Big & Green: Towards Sustainable Architecture in the 21st Century
Pure + Applied & James Hicks created an exhibition featuring design strategies in the environmental movement of architecture since the 1960s. The emphasis is on large-scale structures (from Conde Nast skyscraper in NYC to Eastgate building in Zimbabwe) with an international scope. The framework for discussion of the 50 projects comes from the five "green" categories: energy; light and air; greenery, water, and waste; construction; and urbanism.
The project's success is a result of an integrated design effort. International-type icons are employed on the directional signage to designate building functions such as restrooms, conference rooms, and cafes. Color-coding is used in conjunction with the icons, which corresponds to walls painted the same color in each conference or service area. A naming system is developed for the conference rooms with the entire building plan keyed to a world map; city names are assigned to rooms based on their coordinates on the globe.
For a commission, DropShop manages the customer experience around an eBay auction, from photography through shipping. The overall objective is a retail presence that communicates the startup company's function and identity, while making a strong dramatic statement. All aspects of the design program, including website, architecture, corporate identity, etc., work holistically to establish a strong brand. The identity, graphics, and color palette are simple, clear, and bright. This communicates a friendly, non-intimidating, yet compelling message.
Dynamap reveals three layers of imagery - street grid, neighborhood delineations, and subway map - depending on how the map is viewed. By changing the angle of viewing, three different thematic layers can be seen. It is lightweight, flexible, durable, and contains no electronics. Maps of urban areas are continually referenced and generally contain an overwhelming amount of data, rendering them difficult to use. This map supports wayfinding in areas where complicated spatial relationships exist.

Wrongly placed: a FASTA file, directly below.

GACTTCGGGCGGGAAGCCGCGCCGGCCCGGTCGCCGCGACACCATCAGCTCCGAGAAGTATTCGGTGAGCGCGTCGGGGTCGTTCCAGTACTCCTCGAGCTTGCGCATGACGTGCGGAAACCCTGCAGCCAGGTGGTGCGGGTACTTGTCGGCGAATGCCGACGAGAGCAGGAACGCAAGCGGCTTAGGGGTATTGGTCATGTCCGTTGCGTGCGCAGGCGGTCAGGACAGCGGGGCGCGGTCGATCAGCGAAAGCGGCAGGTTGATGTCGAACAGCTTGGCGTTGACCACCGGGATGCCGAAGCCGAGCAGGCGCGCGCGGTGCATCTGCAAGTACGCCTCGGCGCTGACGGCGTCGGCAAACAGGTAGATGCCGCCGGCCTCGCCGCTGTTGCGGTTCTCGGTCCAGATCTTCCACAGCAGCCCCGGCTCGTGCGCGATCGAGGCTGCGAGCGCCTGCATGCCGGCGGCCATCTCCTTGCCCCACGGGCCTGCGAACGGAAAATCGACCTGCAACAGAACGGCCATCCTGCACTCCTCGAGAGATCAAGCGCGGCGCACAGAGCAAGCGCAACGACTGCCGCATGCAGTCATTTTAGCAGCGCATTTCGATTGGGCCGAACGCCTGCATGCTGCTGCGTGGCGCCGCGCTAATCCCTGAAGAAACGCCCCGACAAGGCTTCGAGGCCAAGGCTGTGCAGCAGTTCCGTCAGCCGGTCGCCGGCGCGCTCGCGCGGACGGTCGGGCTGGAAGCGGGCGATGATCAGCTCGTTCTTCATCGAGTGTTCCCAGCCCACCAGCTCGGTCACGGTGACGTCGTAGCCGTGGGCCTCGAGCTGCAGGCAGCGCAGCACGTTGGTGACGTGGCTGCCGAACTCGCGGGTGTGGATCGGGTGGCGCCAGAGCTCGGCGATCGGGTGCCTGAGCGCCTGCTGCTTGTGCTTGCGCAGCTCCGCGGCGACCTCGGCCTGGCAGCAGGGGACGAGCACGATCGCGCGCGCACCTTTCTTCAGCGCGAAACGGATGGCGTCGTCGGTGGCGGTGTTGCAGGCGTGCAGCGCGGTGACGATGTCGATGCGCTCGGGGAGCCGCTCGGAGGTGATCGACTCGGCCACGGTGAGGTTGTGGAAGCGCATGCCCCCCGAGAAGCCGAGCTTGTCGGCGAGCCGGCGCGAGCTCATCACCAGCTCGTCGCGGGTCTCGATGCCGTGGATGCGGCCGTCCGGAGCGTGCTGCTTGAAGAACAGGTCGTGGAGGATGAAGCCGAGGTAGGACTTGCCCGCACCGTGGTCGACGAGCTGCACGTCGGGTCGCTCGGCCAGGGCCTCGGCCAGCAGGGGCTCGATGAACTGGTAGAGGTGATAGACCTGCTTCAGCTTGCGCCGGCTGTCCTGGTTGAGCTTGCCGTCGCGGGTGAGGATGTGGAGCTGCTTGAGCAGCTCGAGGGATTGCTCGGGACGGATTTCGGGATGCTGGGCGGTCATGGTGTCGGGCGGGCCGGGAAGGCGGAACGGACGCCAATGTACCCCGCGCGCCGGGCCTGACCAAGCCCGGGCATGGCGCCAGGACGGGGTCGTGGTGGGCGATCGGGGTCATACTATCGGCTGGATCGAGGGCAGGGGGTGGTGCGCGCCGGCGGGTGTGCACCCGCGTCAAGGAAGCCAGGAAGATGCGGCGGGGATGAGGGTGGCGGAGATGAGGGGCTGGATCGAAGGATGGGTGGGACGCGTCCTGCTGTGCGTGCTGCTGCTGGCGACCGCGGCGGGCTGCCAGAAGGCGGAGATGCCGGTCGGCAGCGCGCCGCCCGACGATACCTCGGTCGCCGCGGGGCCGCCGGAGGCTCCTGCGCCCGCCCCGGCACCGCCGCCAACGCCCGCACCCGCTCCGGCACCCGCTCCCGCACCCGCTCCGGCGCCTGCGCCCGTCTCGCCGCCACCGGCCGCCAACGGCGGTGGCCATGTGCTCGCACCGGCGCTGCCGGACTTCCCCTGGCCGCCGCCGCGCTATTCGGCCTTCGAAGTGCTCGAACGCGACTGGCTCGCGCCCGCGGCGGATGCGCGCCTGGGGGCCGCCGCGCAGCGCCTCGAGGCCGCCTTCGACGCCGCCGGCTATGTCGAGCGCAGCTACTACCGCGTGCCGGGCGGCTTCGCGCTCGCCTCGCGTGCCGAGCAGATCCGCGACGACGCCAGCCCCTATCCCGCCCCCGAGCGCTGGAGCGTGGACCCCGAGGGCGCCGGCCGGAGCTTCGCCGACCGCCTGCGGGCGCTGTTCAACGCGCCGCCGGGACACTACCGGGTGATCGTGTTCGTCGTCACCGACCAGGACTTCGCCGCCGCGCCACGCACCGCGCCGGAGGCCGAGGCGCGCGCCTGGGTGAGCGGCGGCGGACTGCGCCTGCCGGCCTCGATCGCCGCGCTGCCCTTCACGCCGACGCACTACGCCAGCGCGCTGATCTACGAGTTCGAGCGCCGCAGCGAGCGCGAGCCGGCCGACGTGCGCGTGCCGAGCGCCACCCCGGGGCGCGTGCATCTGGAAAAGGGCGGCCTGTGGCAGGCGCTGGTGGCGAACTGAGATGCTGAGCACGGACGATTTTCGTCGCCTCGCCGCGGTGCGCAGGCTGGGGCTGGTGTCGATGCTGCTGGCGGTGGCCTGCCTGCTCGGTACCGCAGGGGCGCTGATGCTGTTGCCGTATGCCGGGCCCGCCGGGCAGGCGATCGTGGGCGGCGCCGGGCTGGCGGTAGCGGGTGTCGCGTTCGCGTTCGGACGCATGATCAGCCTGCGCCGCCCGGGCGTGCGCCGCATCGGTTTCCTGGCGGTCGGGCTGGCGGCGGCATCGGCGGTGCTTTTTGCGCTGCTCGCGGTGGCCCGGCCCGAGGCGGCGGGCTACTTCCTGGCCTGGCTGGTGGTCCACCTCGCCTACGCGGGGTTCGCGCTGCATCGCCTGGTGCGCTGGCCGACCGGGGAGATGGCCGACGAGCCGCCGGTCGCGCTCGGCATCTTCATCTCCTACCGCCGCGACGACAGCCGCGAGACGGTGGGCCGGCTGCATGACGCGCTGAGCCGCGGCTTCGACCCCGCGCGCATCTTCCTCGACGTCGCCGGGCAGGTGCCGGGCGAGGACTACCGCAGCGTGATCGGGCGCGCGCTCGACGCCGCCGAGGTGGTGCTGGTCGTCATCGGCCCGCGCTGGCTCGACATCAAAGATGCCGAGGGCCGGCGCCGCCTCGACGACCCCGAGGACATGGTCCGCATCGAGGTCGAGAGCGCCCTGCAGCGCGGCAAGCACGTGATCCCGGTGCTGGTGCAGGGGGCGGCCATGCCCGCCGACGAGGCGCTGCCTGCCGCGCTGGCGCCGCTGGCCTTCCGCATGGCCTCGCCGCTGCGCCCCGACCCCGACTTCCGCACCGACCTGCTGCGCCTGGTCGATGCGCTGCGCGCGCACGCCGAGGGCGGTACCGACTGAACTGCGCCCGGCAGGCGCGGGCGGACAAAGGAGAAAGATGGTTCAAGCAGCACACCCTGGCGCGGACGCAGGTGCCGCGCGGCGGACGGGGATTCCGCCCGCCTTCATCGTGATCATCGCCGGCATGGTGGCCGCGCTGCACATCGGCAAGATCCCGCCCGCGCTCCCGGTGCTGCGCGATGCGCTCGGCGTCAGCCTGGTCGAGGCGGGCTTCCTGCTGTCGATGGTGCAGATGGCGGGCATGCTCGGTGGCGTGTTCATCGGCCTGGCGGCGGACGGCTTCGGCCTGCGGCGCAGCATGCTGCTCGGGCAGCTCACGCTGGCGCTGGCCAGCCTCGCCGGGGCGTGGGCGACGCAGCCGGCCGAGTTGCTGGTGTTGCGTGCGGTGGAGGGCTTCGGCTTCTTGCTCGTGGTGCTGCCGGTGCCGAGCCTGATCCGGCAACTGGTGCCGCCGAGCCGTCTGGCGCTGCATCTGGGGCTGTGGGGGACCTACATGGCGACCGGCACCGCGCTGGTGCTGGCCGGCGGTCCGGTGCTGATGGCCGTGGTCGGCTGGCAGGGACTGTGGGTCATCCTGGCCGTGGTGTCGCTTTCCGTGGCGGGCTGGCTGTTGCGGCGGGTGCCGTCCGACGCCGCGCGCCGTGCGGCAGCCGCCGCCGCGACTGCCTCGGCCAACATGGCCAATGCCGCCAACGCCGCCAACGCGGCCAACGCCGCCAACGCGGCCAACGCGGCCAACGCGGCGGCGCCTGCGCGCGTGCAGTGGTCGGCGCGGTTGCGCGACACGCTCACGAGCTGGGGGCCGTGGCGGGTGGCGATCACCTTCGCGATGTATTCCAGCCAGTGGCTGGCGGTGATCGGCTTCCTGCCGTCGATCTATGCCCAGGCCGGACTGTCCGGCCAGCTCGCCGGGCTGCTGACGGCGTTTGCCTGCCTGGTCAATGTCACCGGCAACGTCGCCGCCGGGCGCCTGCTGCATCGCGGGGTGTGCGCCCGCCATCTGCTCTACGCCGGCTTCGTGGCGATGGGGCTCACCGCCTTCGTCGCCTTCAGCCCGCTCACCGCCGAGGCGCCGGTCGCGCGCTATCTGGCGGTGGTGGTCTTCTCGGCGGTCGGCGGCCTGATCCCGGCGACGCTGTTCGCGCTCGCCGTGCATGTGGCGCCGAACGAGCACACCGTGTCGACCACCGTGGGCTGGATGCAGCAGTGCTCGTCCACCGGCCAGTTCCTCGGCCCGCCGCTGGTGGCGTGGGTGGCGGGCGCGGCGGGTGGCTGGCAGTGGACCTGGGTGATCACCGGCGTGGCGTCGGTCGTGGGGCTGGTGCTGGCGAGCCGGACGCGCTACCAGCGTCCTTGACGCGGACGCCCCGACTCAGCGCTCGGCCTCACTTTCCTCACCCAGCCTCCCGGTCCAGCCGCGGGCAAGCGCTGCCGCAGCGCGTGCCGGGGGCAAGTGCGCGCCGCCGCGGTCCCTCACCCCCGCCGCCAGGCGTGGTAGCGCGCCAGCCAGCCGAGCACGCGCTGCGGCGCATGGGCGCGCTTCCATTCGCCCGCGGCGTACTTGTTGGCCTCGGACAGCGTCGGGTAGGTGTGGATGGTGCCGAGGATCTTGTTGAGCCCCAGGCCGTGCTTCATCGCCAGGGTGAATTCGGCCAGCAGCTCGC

This system of environmental graphics serves not only as wayfinding devices but also communicates the library's visual identity. A combination of dynamic and controlled elements was designed and placed to identify, direct, punctuate, and complement the architectural statement. Identification of the library's various sections, open spaces, and rooms was achieved through the use of large fabricated numerals juxtaposed in various architectural elements.
The Nature Conservancy of Utah is developing an interpretive site along the Great Salt Lake to inform donors and visitors of the rapid loss and importance of critical wetland habitats. Visitors drive a gravel road onto the wetlands, entering through an arched gateway. A large, trestle-wood pavilion, with fan-shaped roofs, provides a gathering space and an interior series of curved exhibits embrace the upright piles.
These well-known books on the parking garage have become some of the most recognizable and widely discussed additions to Kansas City's redeveloping core. The people of Kansas City were asked to help pick the titles of the books in order to truly represent their city. When first asked to design this project, Dimensional Innovations was asked to create a small graphic panel on the center of the book spines. When the vision grew to giant books, the challenge was to reproduce the books in a realistic way and within a set budget.
The Robin Hood Foundation initiated an effort to remodel or create ten new libraries in New York City public elementary schools with money raised from corporate donors. In 2004, the foundation continued the program with a second cohort of 21 new libraries in neglected schools throughout the five boroughs. The designers named the project The L!brary Initiative and designed a simple, flexible identity based on the wordmark.
Concepts were targeted at providing an emotional connection to the environment. Probably the most popular part of the program is the human-size mosaics, which greet visitors at the changing room entrances. The relaxed posture and friendly demeanor of the images provide a tangible personality to the entry.
Batman's Hill was the starting point from which Melbourne was mapped. The Hill was removed to make way for the extension of the railway system to Spencer Street in the mid 19th century. This marker, of monumental scale, identifies the location and height of the original Batman's Hill, which is now located in the Docklands redevelopment area. Interpretive panels on the nearby pedestrian bridge illustrate the significance of Batman's Hill and the development of the Docklands area.